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Newcastle’s urban forest to expand


The streets of Newcastle will soon become home to hundreds of new trees as part of a plan to expand the city’s urban forest.

Around 1,000 trees will be planted this year as part of City of Newcastle’s commitment to deliver cleaner air, reduced stormwater runoff, habitat for local biodiversity, more shade and a cooler environment.

Crews have been busy digging holes on street verges and reserves across Wallsend, Adamstown and Adamstown Heights to capitalise on the autumn rains.

Newcastle Lord Mayor Nuatali Nelmes, who joined city staff to plant trees along Tyrrell Street in Wallsend on Friday, said autumn offered the perfect weather for new plantings.

She added the work followed a council decision to join a global initiative aimed at enhancing nature in and around cities.

“While most community requests for tree plantings come during summer when we are all feeling the need for more trees, summer isn’t the ideal time to plant and establish trees,” Cr Nelmes said.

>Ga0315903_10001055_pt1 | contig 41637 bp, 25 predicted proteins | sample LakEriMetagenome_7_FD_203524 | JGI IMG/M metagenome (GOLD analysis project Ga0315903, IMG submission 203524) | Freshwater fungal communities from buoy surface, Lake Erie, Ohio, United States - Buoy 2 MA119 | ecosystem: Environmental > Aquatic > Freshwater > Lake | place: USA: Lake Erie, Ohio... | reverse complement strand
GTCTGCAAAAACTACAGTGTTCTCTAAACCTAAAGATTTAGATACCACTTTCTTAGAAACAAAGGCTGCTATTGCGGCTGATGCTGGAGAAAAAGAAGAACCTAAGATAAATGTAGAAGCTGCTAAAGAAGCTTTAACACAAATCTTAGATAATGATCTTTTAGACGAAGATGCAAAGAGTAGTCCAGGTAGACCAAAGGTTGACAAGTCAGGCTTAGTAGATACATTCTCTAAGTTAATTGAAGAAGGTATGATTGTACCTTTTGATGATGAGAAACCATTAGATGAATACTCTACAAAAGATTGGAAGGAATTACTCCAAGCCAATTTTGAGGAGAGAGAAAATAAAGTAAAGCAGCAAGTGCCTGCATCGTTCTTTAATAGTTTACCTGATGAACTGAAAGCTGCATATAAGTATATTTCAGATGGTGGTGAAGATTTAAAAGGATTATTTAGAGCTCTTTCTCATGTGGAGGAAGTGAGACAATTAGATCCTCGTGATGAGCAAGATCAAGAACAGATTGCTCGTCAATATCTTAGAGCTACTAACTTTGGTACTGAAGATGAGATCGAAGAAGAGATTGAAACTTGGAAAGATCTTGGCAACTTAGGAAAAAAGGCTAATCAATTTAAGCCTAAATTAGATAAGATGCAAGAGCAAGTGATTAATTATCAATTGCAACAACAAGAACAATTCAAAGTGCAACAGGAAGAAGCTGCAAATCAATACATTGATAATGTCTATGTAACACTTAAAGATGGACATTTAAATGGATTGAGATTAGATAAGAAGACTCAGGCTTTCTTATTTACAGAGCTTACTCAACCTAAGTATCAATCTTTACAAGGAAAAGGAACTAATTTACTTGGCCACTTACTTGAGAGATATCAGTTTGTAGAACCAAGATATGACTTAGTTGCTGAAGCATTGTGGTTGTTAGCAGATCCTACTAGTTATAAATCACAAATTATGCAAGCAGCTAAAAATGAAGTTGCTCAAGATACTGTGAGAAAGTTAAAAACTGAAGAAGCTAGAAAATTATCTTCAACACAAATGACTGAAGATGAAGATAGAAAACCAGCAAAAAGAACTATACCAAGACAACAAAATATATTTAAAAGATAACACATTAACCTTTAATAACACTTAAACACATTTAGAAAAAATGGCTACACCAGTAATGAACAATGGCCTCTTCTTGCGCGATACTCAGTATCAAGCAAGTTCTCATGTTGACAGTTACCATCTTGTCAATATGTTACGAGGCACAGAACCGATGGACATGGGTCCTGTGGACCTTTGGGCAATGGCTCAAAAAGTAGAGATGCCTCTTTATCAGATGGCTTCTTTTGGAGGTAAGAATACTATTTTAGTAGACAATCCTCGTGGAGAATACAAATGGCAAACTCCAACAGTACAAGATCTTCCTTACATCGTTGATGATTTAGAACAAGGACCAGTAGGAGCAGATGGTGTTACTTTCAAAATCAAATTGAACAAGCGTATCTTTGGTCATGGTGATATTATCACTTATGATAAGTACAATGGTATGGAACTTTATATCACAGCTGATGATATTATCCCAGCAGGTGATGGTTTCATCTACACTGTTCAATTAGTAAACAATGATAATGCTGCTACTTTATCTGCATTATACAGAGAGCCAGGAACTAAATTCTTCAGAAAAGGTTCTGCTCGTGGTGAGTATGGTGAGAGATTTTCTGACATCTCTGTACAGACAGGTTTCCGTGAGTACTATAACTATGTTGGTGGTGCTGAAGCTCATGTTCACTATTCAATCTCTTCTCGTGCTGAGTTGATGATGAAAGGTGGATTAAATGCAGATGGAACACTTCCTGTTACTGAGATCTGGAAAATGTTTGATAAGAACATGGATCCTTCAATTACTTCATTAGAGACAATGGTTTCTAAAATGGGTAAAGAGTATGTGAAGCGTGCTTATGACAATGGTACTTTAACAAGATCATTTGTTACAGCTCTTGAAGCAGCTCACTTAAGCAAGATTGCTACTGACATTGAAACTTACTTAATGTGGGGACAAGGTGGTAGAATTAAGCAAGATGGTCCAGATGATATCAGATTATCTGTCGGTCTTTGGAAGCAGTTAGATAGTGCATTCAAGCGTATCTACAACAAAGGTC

“The weather conditions are more favourable at this time of year as it’s cooler and more rain is about.

“We want to see more trees and nature in our cities, which is why, earlier this week, council voted to accept an invitation to become a pioneer city of the CitiesWithNature initiative, aimed at promoting the many benefits of bringing urban communities closer to nature.

“These include mental and physical health and wellbeing, better social connections, greater liveability, urban cooling and climate change adaptation.”

The council is running a series of education activities in conjunction with tree planting, encouraging children during the COVID-19 lockdown to observe animals that visit their favourite tree and write a love letter to it.

Ward 4 Councillor Jason Dunn said kids were invited to submit a letter and photo of the tree to [email protected] to encourage conservatory thinking and see which trees were the most popular across the area.

“We want kids to take a moment to visit their favourite tree and stop, watch and listen and then write to us about how many different animals visit the tree, how long they think it’s been here, and what could be lost if it was cut down,” Mr Dunn said.

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